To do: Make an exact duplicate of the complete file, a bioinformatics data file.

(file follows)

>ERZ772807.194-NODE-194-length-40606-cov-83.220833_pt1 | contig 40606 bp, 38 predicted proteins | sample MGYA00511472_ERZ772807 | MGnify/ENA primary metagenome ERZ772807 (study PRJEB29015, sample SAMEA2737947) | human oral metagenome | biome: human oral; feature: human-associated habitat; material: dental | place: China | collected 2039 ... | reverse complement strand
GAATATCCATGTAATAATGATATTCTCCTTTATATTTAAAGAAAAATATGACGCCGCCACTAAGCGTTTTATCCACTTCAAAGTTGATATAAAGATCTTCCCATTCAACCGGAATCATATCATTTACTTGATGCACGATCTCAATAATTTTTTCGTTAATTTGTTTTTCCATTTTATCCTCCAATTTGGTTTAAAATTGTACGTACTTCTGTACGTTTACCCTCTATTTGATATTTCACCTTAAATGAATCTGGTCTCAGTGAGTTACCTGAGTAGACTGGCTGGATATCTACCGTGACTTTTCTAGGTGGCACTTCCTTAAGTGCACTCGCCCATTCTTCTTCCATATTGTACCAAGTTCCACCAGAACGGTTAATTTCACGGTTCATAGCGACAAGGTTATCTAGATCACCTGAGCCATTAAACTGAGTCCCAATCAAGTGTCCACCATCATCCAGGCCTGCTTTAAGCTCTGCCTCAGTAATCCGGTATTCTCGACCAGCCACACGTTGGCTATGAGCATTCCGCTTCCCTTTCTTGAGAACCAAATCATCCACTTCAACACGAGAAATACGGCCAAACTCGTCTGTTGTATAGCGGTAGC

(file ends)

>ERZ772807.194-NODE-194-length-40606-cov-83.220833_pt1 | contig 40606 bp, 38 predicted proteins | sample MGYA00511472_ERZ772807 | MGnify/ENA primary metagenome ERZ772807 (study PRJEB29015, sample SAMEA2737947) | human oral metagenome | biome: human oral; feature: human-associated habitat; material: dental | place: China | collected 2039 ... | reverse complement strand
GAATATCCATGTAATAATGATATTCTCCTTTATATTTAAAGAAAAATATGACGCCGCCACTAAGCGTTTTATCCACTTCAAAGTTGATATAAAGATCTTCCCATTCAACCGGAATCATATCATTTACTTGATGCACGATCTCAATAATTTTTTCGTTAATTTGTTTTTCCATTTTATCCTCCAATTTGGTTTAAAATTGTACGTACTTCTGTACGTTTACCCTCTATTTGATATTTCACCTTAAATGAATCTGGTCTCAGTGAGTTACCTGAGTAGACTGGCTGGATATCTACCGTGACTTTTCTAGGTGGCACTTCCTTAAGTGCACTCGCCCATTCTTCTTCCATATTGTACCAAGTTCCACCAGAACGGTTAATTTCACGGTTCATAGCGACAAGGTTATCTAGATCACCTGAGCCATTAAACTGAGTCCCAATCAAGTGTCCACCATCATCCAGGCCTGCTTTAAGCTCTGCCTCAGTAATCCGGTATTCTCGACCAGCCACACGTTGGCTATGAGCATTCCGCTTCCCTTTCTTGAGAACCAAATCATCCACTTCAACACGAGAAATACGGCCAAACTCGTCTGTTGTATAGCGGTAGC